Correspondence from the Front:
The Changing Ways American Soldiers Write Home
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"Roman soldiers got socks, GIs get e-mail."

Soldier Using Computer Technology

In today’s modern world, the way soldiers communicate with those they have left behind has changed dramatically. Regular mail is still used to send both letters and packages to men and women on the front lines, but alternative means of communicating such as using telephones and e-mail have become increasingly popular.

Traditional mail systems have been dramatically slowed by a heightened level of security at mail sorting locations. Since the September 11 attacks, every package that goes through military mail has to be carefully screened for explosives, weapons and chemical or biological agents. Religious items, alcohol and pornography are also prohibited.

Since the war began in Iraq on March 19, military mail processing centers such as Fort Dix have received more than 2,400 pieces of mail each day.

Soldiers, especially those with wives and children at home, have used the telephone to communicate with loved ones during this most recent conflict more that at any other time in history. In a single month, soldiers in the Middle East can spend up to $1000 in phone charges. Operation Uplink, a program run by the Veterans of Foreign Wars, solicits donations from people who want to support American troops, and uses the money to purchase phone cards for soldiers at war.Soldier on Bunk Using Phone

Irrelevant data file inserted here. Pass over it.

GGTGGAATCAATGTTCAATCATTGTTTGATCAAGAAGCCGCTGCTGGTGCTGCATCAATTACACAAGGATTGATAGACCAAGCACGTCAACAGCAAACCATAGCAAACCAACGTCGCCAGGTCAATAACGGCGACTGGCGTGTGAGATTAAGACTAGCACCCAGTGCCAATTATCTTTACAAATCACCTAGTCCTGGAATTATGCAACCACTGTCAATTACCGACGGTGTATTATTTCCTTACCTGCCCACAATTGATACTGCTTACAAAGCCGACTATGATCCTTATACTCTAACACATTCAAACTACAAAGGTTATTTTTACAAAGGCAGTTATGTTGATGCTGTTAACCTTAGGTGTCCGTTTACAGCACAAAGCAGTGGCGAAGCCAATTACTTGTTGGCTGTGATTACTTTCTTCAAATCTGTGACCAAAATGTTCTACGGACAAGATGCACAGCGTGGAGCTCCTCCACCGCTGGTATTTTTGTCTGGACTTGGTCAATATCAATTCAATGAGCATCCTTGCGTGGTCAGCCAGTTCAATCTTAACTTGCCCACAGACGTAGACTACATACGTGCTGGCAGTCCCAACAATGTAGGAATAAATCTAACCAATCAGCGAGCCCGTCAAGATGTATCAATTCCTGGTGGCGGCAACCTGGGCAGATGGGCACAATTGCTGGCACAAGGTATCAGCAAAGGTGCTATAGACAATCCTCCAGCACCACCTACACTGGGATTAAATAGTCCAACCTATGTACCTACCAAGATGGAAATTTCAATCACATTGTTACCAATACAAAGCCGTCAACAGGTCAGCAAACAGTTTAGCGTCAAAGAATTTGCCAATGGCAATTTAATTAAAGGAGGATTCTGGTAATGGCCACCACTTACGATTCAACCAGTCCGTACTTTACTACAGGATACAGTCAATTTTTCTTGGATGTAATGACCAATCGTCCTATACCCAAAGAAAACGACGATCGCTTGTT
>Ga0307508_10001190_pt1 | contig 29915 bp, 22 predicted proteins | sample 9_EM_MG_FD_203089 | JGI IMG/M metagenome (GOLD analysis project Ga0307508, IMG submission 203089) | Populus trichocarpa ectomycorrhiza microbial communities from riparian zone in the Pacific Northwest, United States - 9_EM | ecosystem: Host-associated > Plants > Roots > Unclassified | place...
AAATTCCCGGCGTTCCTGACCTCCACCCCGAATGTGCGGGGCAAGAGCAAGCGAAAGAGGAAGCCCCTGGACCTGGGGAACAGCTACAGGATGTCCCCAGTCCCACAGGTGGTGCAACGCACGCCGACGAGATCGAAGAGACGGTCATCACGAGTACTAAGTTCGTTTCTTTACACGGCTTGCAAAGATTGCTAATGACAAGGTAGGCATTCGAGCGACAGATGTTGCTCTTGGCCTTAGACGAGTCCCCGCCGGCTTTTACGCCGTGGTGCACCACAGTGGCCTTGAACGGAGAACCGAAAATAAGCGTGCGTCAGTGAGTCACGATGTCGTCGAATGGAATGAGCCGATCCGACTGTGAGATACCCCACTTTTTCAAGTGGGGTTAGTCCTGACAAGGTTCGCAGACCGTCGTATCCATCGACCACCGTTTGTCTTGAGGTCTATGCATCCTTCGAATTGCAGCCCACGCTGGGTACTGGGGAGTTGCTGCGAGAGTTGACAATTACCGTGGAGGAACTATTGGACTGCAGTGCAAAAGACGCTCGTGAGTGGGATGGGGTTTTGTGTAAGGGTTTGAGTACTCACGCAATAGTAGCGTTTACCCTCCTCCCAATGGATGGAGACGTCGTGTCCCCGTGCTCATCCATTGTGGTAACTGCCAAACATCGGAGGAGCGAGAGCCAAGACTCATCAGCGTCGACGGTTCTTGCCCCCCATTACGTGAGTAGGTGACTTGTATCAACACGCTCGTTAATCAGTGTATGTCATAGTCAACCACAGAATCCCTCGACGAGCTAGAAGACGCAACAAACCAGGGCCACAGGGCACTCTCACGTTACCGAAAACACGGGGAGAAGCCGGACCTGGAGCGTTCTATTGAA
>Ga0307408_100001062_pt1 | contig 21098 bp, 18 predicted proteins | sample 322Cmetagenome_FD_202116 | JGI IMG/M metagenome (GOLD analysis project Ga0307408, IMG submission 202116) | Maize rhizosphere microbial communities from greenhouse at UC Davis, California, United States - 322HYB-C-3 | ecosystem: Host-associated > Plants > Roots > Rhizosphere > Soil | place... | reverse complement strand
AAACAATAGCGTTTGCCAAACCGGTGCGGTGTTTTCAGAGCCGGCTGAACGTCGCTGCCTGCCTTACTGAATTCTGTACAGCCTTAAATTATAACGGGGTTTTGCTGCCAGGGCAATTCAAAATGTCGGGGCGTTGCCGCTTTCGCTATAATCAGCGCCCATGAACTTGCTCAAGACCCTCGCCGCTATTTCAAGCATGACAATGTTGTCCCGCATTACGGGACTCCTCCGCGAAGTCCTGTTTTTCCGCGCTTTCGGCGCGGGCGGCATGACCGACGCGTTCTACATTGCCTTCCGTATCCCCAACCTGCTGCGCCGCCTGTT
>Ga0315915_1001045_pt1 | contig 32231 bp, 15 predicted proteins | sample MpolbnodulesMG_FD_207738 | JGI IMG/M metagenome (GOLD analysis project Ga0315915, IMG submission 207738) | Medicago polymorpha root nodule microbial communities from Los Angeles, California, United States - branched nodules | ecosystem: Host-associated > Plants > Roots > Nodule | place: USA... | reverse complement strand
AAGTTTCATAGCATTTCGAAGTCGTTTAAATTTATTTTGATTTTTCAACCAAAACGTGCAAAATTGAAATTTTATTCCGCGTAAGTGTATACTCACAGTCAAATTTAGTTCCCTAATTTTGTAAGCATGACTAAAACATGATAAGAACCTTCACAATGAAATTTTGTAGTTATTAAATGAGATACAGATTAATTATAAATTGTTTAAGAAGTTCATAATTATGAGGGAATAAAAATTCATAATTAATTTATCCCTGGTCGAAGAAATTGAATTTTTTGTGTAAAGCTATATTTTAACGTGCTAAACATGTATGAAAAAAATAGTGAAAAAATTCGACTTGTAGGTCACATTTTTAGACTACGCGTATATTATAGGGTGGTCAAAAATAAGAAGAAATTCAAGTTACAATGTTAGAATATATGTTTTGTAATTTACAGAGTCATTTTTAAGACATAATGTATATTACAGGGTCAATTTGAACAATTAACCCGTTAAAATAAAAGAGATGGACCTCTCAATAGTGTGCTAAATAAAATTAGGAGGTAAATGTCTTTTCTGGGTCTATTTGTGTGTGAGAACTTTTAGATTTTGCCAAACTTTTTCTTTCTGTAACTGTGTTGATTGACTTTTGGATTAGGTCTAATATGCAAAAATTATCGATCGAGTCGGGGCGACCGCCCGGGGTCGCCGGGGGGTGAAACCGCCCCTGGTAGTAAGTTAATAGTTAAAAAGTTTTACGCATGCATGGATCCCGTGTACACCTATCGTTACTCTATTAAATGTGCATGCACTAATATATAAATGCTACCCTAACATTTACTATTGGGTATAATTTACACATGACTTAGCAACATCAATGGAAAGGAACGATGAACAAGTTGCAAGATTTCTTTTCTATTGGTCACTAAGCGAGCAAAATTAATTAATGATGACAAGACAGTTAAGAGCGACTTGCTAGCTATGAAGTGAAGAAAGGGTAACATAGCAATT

Perhaps, the most noteworthy advance in battlefield communications has come with the popularization of e-mail correspondence between soldiers and family members. E-mail allows soldiers a quick and direct way to contact loved ones at any hour of the day.

All branches of the military offer some sort of e-mail access to servicemen and women. In larger, more established camps, particularly near cities, soldiers have access to high-speed connections. But in smaller outposts, like in Khost, an impoverished village on the border of Pakistan and Afghanistan, the Internet connections are made through satellite link-ups, and may be limited to a very few computers.

During actual armed conflict however, the military has stated that e-mail services would be largely used for operational purposes and that soldiers in the midst of action would not have time to be sending e-mails.

E-mail use has also raised a significant amount of security issues for military leaders.

Site created by

Jennifer Berringer

April 2003

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